How did our economy become so titled against the middle class and the poor, thus leading to an embrace of the more nationalistic soundings of Donald Trump in 2016? We must acknowledge that the fount of his appeal had a wellspring in changes in the America fabric that took placee over a long sweep of time and with some jarring impacts in the 21st century. Nicholas Lemann, author of ‘Transaction Man’, traces it back to a move away from an institution-oriented society to one that is based more on transactions. Those who were relegated to minor roles as middle man in finance, for example, found their impact growing as our attachment to government and larger corporations began dwindling. And going back to the growth of the middle class in America, after World War II, it was the corporations, with significant checks by unions and government, which really provided a kind of welfare state–good benefits, longevity and decent incomes–even for those without higher education. As the transaction man ascended, much of that security washed away as union power was reduced, regulations of finance stripped away by both parties and exotic financial instruments put the whole economy in jeopardy. Politicians often looked for scapegoats for conditions and fears they contributed to, as a hollowed out middle class became restless. And while the economy is doing well on a macro basis, the emergence of the transaction man, abetted by the network man(in the gig economy), puts the onus on the individual in new and challenging ways. You may have an aha moment or two listening to this as he frames our economic uncertainty in a clear and convincing historical light.
In an age of more do it yourself retirement planning, it’s good to see Congress put aside differences and recognize that Americans need as many tools as possible to make saving for retirement easier. That’s the basis for bipartisan support for the first reform of retirement law in 13 years. It’s called the SECURE Act, which stands for Setting Every Community Up for Retirement Enhancement Act. Believing that you need to understand its provisions in order to take advantage of many of its provisions, we will walk you through the Act with Jeffrey Levine, Director of Advanced Planning for Buckingham Strategic Wealth. And while this law has weeds to get through, we try to explain what it means to employers, employees and ways you can protect tax deferred savings and investing, with more options, for a longer period of time. And, of course, we also explore how the act is paid for so that it is generally considered revenue neutral in a time of growing deficits and debt. Take the time to listen all the way through and then study it more or ask an expert what it means to you. Here’s your primer.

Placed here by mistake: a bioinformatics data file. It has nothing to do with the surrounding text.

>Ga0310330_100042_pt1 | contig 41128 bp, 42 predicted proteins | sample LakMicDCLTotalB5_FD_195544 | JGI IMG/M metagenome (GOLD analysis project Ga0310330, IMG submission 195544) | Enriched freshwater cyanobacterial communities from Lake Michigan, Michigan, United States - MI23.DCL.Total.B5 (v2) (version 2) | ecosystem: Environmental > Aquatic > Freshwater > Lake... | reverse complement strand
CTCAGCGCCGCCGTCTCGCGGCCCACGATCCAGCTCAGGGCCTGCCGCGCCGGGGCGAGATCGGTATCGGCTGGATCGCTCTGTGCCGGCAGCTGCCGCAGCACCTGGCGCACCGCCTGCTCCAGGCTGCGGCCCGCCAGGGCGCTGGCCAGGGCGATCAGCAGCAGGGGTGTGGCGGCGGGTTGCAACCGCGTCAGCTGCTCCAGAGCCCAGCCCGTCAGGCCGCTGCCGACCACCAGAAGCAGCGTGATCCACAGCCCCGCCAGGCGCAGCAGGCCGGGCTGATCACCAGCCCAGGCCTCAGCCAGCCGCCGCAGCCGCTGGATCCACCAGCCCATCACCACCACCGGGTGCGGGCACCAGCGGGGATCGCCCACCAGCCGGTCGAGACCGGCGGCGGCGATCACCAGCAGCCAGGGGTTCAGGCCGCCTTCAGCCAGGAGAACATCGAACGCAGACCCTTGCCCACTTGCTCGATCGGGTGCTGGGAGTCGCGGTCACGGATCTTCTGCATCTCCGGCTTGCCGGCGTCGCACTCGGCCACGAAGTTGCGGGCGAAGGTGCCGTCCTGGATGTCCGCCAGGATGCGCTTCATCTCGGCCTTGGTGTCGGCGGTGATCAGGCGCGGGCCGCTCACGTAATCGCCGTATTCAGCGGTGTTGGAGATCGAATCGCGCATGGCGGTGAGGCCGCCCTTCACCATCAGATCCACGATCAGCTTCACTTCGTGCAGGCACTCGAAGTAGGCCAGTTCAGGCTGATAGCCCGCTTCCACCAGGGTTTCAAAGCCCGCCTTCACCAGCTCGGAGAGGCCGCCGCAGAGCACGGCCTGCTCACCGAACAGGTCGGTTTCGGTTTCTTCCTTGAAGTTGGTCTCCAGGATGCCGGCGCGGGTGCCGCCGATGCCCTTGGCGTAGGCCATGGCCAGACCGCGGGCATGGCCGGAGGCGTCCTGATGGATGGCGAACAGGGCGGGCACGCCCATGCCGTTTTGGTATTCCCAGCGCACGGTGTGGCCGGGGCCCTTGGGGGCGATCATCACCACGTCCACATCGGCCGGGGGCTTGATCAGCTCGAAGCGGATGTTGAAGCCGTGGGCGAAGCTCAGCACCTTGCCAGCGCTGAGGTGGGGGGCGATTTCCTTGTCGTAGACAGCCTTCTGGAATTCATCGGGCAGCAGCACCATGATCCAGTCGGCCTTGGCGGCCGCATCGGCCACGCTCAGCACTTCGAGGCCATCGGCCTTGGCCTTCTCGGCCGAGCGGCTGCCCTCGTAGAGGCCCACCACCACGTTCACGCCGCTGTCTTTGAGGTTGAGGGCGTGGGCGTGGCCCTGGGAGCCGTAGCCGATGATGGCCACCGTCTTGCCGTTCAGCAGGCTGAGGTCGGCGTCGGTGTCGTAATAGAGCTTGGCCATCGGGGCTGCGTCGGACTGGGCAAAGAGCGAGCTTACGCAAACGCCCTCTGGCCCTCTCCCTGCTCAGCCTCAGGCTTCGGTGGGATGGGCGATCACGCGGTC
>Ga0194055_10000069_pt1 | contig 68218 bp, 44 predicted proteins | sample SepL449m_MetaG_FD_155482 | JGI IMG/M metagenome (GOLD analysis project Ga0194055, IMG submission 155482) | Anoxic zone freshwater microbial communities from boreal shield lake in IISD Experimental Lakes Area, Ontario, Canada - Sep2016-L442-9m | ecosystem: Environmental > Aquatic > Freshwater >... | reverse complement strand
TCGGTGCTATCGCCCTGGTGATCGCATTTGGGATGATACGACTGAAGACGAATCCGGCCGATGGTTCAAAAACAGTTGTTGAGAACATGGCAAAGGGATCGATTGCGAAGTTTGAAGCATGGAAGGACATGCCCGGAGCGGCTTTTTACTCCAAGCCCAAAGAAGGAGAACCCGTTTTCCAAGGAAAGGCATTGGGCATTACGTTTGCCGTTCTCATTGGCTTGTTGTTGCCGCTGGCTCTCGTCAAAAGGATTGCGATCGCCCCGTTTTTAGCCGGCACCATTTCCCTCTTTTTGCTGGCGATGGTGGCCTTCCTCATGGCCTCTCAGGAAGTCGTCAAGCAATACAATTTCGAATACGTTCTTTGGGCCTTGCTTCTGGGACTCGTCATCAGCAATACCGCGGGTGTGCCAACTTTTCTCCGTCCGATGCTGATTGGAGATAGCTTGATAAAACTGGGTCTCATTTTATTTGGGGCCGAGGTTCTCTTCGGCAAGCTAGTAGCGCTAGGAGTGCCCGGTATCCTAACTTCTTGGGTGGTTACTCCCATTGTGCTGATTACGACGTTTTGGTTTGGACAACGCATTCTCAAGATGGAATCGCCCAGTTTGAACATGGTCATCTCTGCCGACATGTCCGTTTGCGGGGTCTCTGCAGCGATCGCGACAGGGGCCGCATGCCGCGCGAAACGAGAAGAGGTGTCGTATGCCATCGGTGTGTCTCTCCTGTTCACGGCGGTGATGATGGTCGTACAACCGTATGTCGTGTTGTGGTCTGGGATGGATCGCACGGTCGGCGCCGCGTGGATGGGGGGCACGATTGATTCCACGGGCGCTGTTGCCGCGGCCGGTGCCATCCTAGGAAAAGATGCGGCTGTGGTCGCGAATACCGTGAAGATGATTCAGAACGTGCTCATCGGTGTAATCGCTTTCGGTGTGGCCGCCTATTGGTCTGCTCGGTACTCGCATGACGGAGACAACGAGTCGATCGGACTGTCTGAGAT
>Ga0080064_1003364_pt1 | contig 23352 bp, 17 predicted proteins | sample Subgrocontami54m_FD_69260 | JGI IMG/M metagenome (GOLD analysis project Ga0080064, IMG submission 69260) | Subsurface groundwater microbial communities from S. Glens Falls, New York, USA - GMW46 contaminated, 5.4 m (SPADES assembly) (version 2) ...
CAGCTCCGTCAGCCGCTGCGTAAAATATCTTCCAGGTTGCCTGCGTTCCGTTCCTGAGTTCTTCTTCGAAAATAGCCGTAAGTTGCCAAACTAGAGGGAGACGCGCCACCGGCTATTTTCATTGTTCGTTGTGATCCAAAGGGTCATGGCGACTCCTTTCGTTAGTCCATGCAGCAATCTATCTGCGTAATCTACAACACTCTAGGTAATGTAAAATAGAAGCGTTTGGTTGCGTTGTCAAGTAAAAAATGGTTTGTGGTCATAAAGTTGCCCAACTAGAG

Tribalism is the term that has entered our political lexicon as we attempt to define the raucous, contentious political phase we have entered in this country. That seems dangerous for a society that is built on the the ideals of fairness, justice and liberty. All of which would seem to require that we trust each other enough to settle our political differences in an amicable fashion. After all, America hangs together, as a society not built on ethnicity, on the adherence to those values. Kevin Vallier, professor of philosophy and author of the book ‘Must Politics Be War?’ is challenging us to restore our trust in the open society. He shares thoughts on overcoming the cynicism and callowness of our politics and offers the nearly discarded notion that you don’t need to share strangers’ ideology in order to trust them. And in the spirit of this episode, imagine that increased diversity as our society is now experiencing need not correlate with a decline in social trust. Let’s think about this as we enter this highly charged political season and see whether we still have the ability to reason together because more things work about our politics than are broken. Is that even possible? It’s, at least, worth a shot. Expect an unconventional conversation over the next 30 minutes.